Friday, September 16, 2011
Wake Up Sunshine
Last night at what the tour shirt calls "Napa Valley" I saw the long running horn rock band Chicago. As I've written before, I was a big fan of Chicago in the 80s. Those Peter Cetera / David Foster ballads were works of art to me. During that decade I saw Chicago a total of 5 times (well, one was in 1990 so technically 4 times) and they often delivered a polished set of slow songs and mildly energetic rock. Not having seen them in twenty years I went into the show with modest expectations. These guys have been on the road just about every year for almost as long as I've been alive, figured they must be tired by now. I had a slight fear they might do what I saw on the Chicago 19 tour and lazily phone in their performance (they covered some horn parts with synthesizer that night!). But it was a show at a local intimate venue called the Uptown so it sounded like it might be an enjoyable night.
We had great seats in the third row. One thing about the Uptown, when it gets crowded it gets warm in there and I was pretty exhausted from the week to start with so I got a bit drowsy. Opening act Dave Sheil hit it off with the audience delivering a warm set of friendly James Taylor styled soft rock. I personally can't give an objective opinion of Sheil's talents since I cannot stand James Taylor's music. But I will say what he does, he seems to do well and won the crowd over with his earnest personality.
About a half hour later Chicago took the stage with a noticeable change in positioning the players from any other time I had seen the Chi-town pop rockers. Their normal set up throughout the 80s was bassist/vocalist center stage, horn section kinda off to the side, drums rear center flanked by keyboards on both sides. Here the horn section stood front and center at the opening and the bassist/vocalist was moved to the right. The audience was more excited than I had seen for any other Chicago concert I'd been to. I didn't pay close attention to the set list so the order of these songs were probably a little different than what I'm writing past the first few tunes. So what I remember went:
Ballet For A Girl From Buchanon (includes Make Me Smile and Colour My World) / Does Anybody Really Know What Time It Is? / Dialogue Pts 1 & 2 / Alive Again / Call On Me / Old Days / Along Comes A Woman / Wake Up Sunshine / If You Leave Me Now / I've Been Searchin So Long / Christmas Tree Song / Baby What A Big Surprise / Hard Habit To Break / You're The Inspiration / Beginning / I'm A Man / drum solo / Street Player / Just You N Me / Saturday In The Park / Hard To Say I'm Sorry - Get Away / last part of Feelin Stronger Every Day
encore: Free / 25 or 6 to 4
I've only heard the full "Ballet" live once, on the Chicago 17 tour, and I loved it. So I really liked that they played it with all the different sections. The switch to moving the horn section to the front instantly paid off as woodwind / sax man Walt Parazaider worked the crowd more than any of the band's front men ever had. Tag teaming with trumpeter Lee Loughnane (who took a surprisingly good lead vocal turn on "Colour My World") the horn section stepped ahead of the singers in firing up the audience with dynamic stage presence and constant directions to clap your hands.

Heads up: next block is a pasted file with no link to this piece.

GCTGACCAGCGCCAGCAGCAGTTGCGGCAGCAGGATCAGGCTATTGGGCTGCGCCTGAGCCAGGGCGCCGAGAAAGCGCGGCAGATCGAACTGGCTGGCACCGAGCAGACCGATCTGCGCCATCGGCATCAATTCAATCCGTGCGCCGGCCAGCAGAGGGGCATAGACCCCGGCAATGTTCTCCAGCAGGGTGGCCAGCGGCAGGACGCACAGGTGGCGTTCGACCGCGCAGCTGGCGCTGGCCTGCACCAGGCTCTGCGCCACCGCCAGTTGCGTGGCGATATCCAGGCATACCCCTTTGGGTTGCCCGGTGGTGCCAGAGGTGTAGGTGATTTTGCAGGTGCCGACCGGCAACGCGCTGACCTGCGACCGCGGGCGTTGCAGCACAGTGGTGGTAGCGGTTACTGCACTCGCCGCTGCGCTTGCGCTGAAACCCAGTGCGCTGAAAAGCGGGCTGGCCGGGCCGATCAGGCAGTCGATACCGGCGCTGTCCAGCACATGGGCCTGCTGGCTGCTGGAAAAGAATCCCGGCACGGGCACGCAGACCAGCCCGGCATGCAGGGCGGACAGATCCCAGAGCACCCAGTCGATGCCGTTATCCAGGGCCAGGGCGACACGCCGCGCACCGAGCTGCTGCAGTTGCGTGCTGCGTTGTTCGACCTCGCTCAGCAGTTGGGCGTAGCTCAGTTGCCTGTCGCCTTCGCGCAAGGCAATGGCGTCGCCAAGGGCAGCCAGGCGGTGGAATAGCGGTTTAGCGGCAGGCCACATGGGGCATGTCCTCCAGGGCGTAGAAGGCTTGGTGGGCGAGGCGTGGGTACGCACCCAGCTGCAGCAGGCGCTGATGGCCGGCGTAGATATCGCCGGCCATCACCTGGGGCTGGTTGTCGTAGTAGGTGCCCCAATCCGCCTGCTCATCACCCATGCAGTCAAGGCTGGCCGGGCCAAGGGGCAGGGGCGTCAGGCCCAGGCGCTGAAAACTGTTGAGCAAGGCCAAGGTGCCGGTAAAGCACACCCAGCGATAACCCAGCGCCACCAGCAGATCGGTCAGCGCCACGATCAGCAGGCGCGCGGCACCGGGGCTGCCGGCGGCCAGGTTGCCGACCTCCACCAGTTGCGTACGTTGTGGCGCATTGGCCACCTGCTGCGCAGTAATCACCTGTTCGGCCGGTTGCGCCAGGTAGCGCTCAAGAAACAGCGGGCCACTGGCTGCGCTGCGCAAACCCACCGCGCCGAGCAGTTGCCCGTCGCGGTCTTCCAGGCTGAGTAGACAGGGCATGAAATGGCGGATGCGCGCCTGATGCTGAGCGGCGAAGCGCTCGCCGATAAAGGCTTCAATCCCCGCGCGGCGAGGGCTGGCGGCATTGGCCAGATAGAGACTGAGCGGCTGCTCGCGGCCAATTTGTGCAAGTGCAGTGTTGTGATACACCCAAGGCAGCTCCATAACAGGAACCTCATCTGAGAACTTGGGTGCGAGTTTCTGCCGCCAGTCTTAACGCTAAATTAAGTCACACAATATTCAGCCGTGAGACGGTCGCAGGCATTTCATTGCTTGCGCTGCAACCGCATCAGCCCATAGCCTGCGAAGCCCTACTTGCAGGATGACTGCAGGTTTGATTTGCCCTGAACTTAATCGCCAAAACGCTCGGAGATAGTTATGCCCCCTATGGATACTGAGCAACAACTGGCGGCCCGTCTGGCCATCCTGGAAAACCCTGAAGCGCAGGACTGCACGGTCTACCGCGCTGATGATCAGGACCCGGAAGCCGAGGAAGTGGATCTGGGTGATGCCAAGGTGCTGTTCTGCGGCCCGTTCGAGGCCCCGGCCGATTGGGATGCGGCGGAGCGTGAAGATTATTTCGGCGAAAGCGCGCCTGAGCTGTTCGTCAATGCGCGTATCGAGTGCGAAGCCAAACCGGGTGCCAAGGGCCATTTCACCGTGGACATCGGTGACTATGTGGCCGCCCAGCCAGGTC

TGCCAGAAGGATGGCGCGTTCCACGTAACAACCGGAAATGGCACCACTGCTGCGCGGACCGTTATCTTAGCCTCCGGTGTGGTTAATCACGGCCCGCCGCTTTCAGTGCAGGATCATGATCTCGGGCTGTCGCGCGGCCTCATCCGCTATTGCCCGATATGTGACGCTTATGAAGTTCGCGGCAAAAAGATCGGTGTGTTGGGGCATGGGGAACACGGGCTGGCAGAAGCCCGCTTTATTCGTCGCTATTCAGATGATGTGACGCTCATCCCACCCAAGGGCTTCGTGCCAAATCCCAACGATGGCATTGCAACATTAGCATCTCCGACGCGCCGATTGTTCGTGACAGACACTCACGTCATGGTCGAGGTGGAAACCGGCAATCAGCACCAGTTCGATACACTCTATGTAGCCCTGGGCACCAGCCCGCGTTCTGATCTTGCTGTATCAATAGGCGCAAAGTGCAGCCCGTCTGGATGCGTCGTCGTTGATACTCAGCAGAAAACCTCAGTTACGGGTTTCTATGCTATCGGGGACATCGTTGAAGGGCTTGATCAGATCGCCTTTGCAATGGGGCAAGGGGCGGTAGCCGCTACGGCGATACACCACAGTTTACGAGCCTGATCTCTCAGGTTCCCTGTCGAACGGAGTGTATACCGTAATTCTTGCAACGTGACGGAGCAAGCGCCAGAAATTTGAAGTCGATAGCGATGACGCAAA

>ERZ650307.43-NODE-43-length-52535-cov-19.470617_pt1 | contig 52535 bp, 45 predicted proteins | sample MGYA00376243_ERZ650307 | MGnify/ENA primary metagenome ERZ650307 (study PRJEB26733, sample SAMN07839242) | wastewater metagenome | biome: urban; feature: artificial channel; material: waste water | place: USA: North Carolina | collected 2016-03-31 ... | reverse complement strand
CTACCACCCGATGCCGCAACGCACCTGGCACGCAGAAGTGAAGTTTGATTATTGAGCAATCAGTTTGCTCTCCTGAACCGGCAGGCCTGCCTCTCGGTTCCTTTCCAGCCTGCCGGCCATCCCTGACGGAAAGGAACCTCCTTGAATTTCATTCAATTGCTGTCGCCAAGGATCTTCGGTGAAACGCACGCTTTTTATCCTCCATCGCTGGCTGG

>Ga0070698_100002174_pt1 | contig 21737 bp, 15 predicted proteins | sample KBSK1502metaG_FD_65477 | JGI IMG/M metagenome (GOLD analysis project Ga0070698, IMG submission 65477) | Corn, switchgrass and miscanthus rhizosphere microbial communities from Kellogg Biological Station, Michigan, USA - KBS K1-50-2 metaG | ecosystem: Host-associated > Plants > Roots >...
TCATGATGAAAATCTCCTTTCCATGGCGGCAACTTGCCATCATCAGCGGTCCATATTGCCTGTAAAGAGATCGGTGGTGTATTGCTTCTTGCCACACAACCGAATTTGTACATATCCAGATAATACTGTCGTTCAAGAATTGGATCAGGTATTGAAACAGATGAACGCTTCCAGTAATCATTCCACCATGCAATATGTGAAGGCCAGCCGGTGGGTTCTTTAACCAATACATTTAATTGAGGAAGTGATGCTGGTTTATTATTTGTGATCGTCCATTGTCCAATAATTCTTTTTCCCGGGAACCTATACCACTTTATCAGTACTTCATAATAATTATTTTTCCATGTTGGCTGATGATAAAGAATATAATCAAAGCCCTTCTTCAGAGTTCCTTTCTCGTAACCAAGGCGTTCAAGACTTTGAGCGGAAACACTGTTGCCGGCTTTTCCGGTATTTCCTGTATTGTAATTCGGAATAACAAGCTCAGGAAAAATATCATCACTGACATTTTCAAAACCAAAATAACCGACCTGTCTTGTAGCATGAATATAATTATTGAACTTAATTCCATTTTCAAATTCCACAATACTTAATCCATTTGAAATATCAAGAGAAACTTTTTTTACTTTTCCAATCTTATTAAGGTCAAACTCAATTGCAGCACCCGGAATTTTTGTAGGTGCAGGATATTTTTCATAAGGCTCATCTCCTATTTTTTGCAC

I figured there would be more emphasis on 70s material than when I had seen them last, Chicago did not disappoint following up with "Does Anybody Really Know What Time It Is?". Keyboardist / vocalist Robert Lamm has an unbelieveably healthy head of hair for his age, I was like "Damn!". His voice has held up surprisingly well too.
"Dialogue Pts 1 & 2" was next, there was one semester of college where I played this song a lot (around the time of the first Iraq War) so I dug it. Because he was included in the group photographs I thought trombonist James Pankow would be there but instead it was a guy I think he was named Antonio Velasco. Or maybe it was Alberto. Anyway, in addition to doing a fine job there was a noticeable change in the horn section dynamic. Velasco liked to clown around which fit in with Parazaider and Loughnane's get down and have fun approach.
Finally got to hear some late 70s Chicago live with "Alive Again", bassist/vocalist Jason Scheff finally getting a lead turn. During this and "Dialogue" his voice didn't come through that well and I thought maybe he had lost it (Scheff would sound better later in the show). Not that it mattered too much 'cause now the man has groupies, women bouncing and grinding begging for his attention. I had no idea Scheff had gained such a following. And I was surprised Scheff could see them, with a switch to a wireless headset his physical approach to singing seemed different. His eyes shut tight, Scheff would concentrate on his vocal while rocking back and forth like a man on a roller coaster.